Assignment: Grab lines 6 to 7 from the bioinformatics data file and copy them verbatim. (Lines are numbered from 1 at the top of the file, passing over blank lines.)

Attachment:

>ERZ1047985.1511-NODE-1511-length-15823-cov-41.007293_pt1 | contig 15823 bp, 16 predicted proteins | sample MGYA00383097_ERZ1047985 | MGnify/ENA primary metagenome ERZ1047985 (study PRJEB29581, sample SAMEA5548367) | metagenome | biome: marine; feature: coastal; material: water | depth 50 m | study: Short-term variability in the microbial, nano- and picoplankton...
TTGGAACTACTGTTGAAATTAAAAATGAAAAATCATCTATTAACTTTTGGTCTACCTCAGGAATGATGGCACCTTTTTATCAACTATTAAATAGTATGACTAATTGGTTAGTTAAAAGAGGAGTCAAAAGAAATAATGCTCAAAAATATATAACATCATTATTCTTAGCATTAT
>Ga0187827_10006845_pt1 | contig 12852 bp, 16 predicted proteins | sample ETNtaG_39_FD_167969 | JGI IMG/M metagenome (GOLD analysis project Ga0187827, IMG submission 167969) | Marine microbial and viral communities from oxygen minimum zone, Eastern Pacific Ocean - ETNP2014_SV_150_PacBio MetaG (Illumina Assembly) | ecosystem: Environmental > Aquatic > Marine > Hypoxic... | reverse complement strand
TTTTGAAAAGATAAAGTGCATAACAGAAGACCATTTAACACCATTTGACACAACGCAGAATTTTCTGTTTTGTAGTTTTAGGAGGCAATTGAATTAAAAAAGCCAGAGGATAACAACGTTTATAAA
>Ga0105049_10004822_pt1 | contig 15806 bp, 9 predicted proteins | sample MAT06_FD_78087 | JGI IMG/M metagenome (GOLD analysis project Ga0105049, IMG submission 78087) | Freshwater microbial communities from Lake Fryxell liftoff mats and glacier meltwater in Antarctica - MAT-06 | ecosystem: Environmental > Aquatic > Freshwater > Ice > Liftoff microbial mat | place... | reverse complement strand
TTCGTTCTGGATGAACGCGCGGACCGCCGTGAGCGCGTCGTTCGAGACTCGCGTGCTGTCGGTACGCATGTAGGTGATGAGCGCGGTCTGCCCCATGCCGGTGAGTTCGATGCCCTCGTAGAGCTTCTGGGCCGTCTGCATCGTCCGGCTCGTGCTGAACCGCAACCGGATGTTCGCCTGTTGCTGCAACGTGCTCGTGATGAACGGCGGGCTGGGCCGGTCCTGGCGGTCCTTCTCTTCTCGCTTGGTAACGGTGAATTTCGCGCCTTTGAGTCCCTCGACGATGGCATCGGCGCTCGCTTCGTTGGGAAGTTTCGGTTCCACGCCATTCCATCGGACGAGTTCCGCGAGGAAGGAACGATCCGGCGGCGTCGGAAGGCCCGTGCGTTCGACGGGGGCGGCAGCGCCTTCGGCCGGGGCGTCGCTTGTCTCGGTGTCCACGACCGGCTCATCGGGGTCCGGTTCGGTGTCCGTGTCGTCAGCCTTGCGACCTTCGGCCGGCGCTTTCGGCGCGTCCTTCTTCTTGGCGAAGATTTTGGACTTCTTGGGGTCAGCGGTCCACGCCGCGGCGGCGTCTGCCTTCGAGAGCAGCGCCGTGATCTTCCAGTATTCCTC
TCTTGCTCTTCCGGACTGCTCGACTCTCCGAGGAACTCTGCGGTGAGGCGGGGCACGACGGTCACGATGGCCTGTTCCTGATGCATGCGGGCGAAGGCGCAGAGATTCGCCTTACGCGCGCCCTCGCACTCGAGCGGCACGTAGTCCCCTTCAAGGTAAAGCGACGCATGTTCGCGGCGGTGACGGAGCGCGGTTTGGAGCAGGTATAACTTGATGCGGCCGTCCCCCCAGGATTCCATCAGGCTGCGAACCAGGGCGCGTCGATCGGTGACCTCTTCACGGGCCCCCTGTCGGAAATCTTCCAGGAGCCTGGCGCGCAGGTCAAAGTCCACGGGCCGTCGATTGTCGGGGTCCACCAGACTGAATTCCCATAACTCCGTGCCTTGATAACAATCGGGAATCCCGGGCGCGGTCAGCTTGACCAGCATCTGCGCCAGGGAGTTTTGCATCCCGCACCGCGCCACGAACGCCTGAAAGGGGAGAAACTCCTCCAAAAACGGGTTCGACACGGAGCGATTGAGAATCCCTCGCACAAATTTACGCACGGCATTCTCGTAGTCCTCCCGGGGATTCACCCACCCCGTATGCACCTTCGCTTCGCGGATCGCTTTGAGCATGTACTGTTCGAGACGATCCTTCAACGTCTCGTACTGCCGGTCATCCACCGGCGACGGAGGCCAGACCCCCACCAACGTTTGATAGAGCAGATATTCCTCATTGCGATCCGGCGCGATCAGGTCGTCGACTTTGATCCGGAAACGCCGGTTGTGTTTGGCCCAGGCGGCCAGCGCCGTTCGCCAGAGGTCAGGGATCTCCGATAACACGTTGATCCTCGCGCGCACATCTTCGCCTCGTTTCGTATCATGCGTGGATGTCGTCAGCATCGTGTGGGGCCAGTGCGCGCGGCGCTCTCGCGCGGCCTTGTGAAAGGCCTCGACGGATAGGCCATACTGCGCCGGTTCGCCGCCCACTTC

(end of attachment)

TTCGTTCTGGATGAACGCGCGGACCGCCGTGAGCGCGTCGTTCGAGACTCGCGTGCTGTCGGTACGCATGTAGGTGATGAGCGCGGTCTGCCCCATGCCGGTGAGTTCGATGCCCTCGTAGAGCTTCTGGGCCGTCTGCATCGTCCGGCTCGTGCTGAACCGCAACCGGATGTTCGCCTGTTGCTGCAACGTGCTCGTGATGAACGGCGGGCTGGGCCGGTCCTGGCGGTCCTTCTCTTCTCGCTTGGTAACGGTGAATTTCGCGCCTTTGAGTCCCTCGACGATGGCATCGGCGCTCGCTTCGTTGGGAAGTTTCGGTTCCACGCCATTCCATCGGACGAGTTCCGCGAGGAAGGAACGATCCGGCGGCGTCGGAAGGCCCGTGCGTTCGACGGGGGCGGCAGCGCCTTCGGCCGGGGCGTCGCTTGTCTCGGTGTCCACGACCGGCTCATCGGGGTCCGGTTCGGTGTCCGTGTCGTCAGCCTTGCGACCTTCGGCCGGCGCTTTCGGCGCGTCCTTCTTCTTGGCGAAGATTTTGGACTTCTTGGGGTCAGCGGTCCACGCCGCGGCGGCGTCTGCCTTCGAGAGCAGCGCCGTGATCTTCCAGTATTCCTC
TCTTGCTCTTCCGGACTGCTCGACTCTCCGAGGAACTCTGCGGTGAGGCGGGGCACGACGGTCACGATGGCCTGTTCCTGATGCATGCGGGCGAAGGCGCAGAGATTCGCCTTACGCGCGCCCTCGCACTCGAGCGGCACGTAGTCCCCTTCAAGGTAAAGCGACGCATGTTCGCGGCGGTGACGGAGCGCGGTTTGGAGCAGGTATAACTTGATGCGGCCGTCCCCCCAGGATTCCATCAGGCTGCGAACCAGGGCGCGTCGATCGGTGACCTCTTCACGGGCCCCCTGTCGGAAATCTTCCAGGAGCCTGGCGCGCAGGTCAAAGTCCACGGGCCGTCGATTGTCGGGGTCCACCAGACTGAATTCCCATAACTCCGTGCCTTGATAACAATCGGGAATCCCGGGCGCGGTCAGCTTGACCAGCATCTGCGCCAGGGAGTTTTGCATCCCGCACCGCGCCACGAACGCCTGAAAGGGGAGAAACTCCTCCAAAAACGGGTTCGACACGGAGCGATTGAGAATCCCTCGCACAAATTTACGCACGGCATTCTCGTAGTCCTCCCGGGGATTCACCCACCCCGTATGCACCTTCGCTTCGCGGATCGCTTTGAGCATGTACTGTTCGAGACGATCCTTCAACGTCTCGTACTGCCGGTCATCCACCGGCGACGGAGGCCAGACCCCCACCAACGTTTGATAGAGCAGATATTCCTCATTGCGATCCGGCGCGATCAGGTCGTCGACTTTGATCCGGAAACGCCGGTTGTGTTTGGCCCAGGCGGCCAGCGCCGTTCGCCAGAGGTCAGGGATCTCCGATAACACGTTGATCCTCGCGCGCACATCTTCGCCTCGTTTCGTATCATGCGTGGATGTCGTCAGCATCGTGTGGGGCCAGTGCGCGCGGCGCTCTCGCGCGGCCTTGTGAAAGGCCTCGACGGATAGGCCATACTGCGCCGGTTCGCCGCCCACTTC